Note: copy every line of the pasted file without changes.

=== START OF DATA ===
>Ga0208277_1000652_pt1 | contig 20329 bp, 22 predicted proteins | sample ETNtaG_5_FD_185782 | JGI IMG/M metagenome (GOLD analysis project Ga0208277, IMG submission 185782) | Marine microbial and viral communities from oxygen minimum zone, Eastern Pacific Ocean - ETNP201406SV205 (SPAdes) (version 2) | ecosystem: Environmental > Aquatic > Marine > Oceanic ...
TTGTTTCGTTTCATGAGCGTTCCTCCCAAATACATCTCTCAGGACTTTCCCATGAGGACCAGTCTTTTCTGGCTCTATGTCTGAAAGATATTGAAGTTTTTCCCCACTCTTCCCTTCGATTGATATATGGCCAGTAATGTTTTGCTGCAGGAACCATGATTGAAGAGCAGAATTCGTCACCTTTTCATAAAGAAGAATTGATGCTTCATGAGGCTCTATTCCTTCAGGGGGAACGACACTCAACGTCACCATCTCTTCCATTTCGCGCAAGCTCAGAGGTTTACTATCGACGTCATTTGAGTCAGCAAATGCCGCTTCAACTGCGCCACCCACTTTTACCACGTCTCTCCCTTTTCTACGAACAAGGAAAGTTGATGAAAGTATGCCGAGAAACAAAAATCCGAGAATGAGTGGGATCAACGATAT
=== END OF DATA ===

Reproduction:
>Ga0208277_1000652_pt1 | contig 20329 bp, 22 predicted proteins | sample ETNtaG_5_FD_185782 | JGI IMG/M metagenome (GOLD analysis project Ga0208277, IMG submission 185782) | Marine microbial and viral communities from oxygen minimum zone, Eastern Pacific Ocean - ETNP201406SV205 (SPAdes) (version 2) | ecosystem: Environmental > Aquatic > Marine > Oceanic ...
TTGTTTCGTTTCATGAGCGTTCCTCCCAAATACATCTCTCAGGACTTTCCCATGAGGACCAGTCTTTTCTGGCTCTATGTCTGAAAGATATTGAAGTTTTTCCCCACTCTTCCCTTCGATTGATATATGGCCAGTAATGTTTTGCTGCAGGAACCATGATTGAAGAGCAGAATTCGTCACCTTTTCATAAAGAAGAATTGATGCTTCATGAGGCTCTATTCCTTCAGGGGGAACGACACTCAACGTCACCATCTCTTCCATTTCGCGCAAGCTCAGAGGTTTACTATCGACGTCATTTGAGTCAGCAAATGCCGCTTCAACTGCGCCACCCACTTTTACCACGTCTCTCCCTTTTCTACGAACAAGGAAAGTTGATGAAAGTATGCCGAGAAACAAAAATCCGAGAATGAGTGGGATCAACGATAT